Sewing up the first 7 x 6 group of blocks, ie 122cm x 142cm, 56″x 48″ finished, another 7 x 6 blocks, then a 7x 7 group and a 6 x 6 set will give the right number to the total top.

Colour distribution is extremely important, so I sorted the blocks into heaps of squares in broad colour groups, like citrus, strong yellow, aqua, strong blue, light greeny blues and green, although this is only ‘helpful’, not absolute. By taking a square from each pile to place in every row, and making sure it is not next to the same colour anywhere, I think the result will be evenly distributed colours as in this first quarter.

I’ve found that it matters not one jot which way the squares are oriented, because their differences have become apparent and interesting, and there are lines pointing in every direction 🙂

The spare blocks might come into play at the end if something stands out as ‘wrong’ where it is, as one can be substituted by just undoing the seams around it and sewing in the replacement, though I hope that doesn’t happen too many times. If none of the spares are ‘suitable’, I have enough of the two browns and most other fabrics to make something particular if needed.

Update – I found when I got to the last group there were too many strong greens. so made and substituted a couple using the lighter, geeny citrus.

New Bed Quilt, 3

October 25th, 2019

About 1/3 of the number required are now done. As you just can’t tell until there’s a mass of them whether something that stands out as problematic early on is still annoying in the very large number the final number 180 will include a few extras.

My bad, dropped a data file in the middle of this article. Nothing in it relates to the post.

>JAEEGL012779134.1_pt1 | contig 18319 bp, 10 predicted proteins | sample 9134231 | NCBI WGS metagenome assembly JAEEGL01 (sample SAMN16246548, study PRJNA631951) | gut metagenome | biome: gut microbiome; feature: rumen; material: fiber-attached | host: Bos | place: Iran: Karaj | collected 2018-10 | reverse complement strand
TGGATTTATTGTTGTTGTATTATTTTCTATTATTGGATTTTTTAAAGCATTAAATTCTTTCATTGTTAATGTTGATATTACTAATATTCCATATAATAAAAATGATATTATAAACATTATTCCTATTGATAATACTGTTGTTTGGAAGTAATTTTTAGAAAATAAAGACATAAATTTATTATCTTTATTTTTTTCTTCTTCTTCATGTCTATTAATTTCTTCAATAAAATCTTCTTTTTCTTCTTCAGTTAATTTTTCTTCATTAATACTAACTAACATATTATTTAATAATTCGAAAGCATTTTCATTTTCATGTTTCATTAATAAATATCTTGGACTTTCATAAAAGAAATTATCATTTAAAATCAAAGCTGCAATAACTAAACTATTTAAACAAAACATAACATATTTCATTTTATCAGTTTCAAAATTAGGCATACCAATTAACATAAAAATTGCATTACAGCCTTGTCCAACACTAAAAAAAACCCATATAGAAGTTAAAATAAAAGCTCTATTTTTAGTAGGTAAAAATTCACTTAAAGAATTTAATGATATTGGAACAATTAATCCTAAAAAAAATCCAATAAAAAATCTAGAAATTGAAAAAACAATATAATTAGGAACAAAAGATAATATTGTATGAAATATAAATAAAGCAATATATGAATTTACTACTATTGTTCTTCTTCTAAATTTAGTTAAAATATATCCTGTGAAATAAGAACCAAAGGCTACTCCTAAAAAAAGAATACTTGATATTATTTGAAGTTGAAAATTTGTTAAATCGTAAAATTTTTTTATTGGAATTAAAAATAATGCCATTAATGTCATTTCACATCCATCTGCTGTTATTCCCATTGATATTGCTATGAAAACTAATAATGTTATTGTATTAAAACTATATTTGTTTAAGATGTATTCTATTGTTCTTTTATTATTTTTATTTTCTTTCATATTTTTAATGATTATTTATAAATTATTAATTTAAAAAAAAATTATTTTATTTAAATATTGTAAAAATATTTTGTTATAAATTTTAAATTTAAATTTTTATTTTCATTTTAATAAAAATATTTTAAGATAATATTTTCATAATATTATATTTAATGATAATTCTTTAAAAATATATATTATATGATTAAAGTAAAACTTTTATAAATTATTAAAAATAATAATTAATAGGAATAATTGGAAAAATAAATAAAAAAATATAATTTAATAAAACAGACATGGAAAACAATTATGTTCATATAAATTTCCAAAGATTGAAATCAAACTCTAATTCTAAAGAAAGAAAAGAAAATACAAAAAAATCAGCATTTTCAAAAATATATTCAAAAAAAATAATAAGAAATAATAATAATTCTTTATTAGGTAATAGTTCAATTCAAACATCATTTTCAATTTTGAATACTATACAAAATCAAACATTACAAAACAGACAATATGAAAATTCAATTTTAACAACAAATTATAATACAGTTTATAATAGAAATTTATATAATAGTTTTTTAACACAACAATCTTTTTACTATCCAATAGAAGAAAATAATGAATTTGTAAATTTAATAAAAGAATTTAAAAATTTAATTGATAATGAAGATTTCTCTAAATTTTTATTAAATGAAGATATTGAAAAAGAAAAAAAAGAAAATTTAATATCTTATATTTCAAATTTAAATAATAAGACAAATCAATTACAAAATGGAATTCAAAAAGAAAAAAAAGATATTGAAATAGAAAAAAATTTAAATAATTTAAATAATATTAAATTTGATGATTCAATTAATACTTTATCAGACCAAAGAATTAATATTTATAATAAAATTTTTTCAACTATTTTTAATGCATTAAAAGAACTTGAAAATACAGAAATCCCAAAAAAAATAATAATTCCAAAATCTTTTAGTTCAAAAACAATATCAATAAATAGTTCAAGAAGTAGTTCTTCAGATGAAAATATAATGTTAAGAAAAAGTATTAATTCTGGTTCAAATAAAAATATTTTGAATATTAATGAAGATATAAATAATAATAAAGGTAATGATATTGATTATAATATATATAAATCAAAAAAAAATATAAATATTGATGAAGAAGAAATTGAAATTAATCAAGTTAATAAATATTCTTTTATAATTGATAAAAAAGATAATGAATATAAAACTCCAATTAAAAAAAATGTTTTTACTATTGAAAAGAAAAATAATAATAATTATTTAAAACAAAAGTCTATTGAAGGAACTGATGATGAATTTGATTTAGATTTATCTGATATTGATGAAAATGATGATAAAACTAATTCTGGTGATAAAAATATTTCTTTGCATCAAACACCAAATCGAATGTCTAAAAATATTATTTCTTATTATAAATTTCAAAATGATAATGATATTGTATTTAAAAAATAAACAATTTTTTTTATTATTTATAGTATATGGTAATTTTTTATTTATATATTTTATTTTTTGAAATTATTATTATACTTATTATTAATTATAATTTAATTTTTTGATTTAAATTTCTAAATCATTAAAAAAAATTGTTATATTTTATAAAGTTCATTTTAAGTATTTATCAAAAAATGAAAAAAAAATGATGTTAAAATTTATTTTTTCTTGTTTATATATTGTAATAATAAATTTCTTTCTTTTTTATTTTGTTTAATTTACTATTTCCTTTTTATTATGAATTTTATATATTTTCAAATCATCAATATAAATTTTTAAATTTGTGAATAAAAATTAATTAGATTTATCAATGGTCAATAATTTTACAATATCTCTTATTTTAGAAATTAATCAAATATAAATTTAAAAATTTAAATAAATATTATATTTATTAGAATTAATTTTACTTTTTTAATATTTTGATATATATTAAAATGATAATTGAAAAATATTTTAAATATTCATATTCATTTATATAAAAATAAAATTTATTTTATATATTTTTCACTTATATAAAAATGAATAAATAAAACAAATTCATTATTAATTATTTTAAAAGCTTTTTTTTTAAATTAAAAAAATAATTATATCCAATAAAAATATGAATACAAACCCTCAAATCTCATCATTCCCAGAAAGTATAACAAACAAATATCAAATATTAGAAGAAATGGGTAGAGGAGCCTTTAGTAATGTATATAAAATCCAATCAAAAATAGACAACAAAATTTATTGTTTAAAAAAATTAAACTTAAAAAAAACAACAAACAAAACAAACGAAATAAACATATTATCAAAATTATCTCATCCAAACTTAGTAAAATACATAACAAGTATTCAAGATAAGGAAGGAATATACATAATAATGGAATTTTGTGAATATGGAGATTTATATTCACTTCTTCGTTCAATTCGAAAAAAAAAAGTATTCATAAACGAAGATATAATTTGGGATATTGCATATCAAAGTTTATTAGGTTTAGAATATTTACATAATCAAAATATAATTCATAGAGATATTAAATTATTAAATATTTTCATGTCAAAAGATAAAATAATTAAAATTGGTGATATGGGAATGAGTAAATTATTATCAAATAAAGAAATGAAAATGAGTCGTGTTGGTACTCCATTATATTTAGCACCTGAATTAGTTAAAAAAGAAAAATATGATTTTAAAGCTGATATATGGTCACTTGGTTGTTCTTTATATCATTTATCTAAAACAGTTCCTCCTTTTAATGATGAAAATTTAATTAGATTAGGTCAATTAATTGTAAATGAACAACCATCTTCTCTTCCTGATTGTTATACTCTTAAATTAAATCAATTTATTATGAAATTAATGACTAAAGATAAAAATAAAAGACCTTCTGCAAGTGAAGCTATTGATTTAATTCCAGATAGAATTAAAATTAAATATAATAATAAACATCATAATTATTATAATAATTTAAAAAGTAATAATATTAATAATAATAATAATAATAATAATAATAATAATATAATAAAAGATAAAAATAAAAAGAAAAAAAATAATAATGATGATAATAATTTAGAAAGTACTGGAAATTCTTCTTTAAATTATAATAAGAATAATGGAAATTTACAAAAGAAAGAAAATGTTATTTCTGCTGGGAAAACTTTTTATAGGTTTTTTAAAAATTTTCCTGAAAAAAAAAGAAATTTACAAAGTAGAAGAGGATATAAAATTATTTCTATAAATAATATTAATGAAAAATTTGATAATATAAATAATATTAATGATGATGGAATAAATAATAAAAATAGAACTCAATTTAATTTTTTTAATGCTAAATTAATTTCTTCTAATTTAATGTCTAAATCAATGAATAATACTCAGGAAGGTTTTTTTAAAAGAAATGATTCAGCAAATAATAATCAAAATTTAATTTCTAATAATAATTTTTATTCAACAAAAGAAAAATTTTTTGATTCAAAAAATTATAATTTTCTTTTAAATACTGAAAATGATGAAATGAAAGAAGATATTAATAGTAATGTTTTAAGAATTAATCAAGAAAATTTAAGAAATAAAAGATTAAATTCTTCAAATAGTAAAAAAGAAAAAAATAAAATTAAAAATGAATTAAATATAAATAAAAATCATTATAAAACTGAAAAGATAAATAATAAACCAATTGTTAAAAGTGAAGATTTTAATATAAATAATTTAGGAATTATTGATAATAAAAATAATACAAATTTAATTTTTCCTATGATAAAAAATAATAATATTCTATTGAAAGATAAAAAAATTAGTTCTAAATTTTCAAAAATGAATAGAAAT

In this first very early pinup version, the arrows on the top row point the opposite way to those on the next, row, and so on. This is one possibility, but there are other layout alternatives pictured below, with comments.

As more colours are added in, still all on the citrus-to-strong blues spectrum, the colour scheme becomes richer and more interesting. Colours are echoed in hand dyes and prints, and I’m loving it. The next two pics are layout alternatives, auditions if you like. So far the first, above, is still my preferred choice.

Layout alternative 2 – Four blocks grouped with arrows all meeting in the centre…. and this is great, until you consider the next group, which is inevitable if this layout is chosen:

Layout alternative 3 – I’d have to lay out lots of these to see if they work well in a large number. A consequence of every pair of blocks being cut freehand is that, as they’re all different, where they meet can look a bit jarring just now. But maybe that won’t matter in the grand scheme, so I’m cool and flexible at this stage!

Other possibilities exist, such as this next one. A couple of simpler but related blocks were made and added in. What I have only just noticed in writing this post is that in the lower left hand corner another possibility suggests itself, and I need to test that with a bunch of blocks –

One thing I could do, with or without either of the above alternatives, is to make some different blocks on the same theme and insert them here and there for variety. I did only 2 which is why they’re the same (See basic construction notes on cutting shapes to fit.)

Another possibility is that blocks could be grouped with triangle shapes in the middle and the blocks bordered and sashed – hmmmm.

Border each group of 4 with the background fabric. I’m not suggesting sashing would actually be this wide – I’m just using offcuts to get the idea of the effect. As I might be running a bit short of background at the end, I’m not keen to cut more than I have to just to play! I’m keeping ALL offcuts, just in case I need to cobble together a few shapes from small scraps!